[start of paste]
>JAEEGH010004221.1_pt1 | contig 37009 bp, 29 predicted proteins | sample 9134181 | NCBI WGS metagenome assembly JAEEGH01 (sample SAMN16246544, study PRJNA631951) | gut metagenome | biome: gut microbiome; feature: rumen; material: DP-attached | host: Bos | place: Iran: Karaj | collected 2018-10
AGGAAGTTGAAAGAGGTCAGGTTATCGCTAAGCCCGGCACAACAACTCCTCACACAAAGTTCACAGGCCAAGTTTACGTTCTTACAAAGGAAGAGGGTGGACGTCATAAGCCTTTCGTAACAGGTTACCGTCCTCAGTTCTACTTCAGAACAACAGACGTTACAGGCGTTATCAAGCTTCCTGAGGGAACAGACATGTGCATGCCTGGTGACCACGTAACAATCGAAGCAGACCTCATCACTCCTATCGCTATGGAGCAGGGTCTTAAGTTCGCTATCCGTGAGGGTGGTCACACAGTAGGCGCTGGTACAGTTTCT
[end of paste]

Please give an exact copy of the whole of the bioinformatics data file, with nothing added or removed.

>JAEEGH010004221.1_pt1 | contig 37009 bp, 29 predicted proteins | sample 9134181 | NCBI WGS metagenome assembly JAEEGH01 (sample SAMN16246544, study PRJNA631951) | gut metagenome | biome: gut microbiome; feature: rumen; material: DP-attached | host: Bos | place: Iran: Karaj | collected 2018-10
AGGAAGTTGAAAGAGGTCAGGTTATCGCTAAGCCCGGCACAACAACTCCTCACACAAAGTTCACAGGCCAAGTTTACGTTCTTACAAAGGAAGAGGGTGGACGTCATAAGCCTTTCGTAACAGGTTACCGTCCTCAGTTCTACTTCAGAACAACAGACGTTACAGGCGTTATCAAGCTTCCTGAGGGAACAGACATGTGCATGCCTGGTGACCACGTAACAATCGAAGCAGACCTCATCACTCCTATCGCTATGGAGCAGGGTCTTAAGTTCGCTATCCGTGAGGGTGGTCACACAGTAGGCGCTGGTACAGTTTCT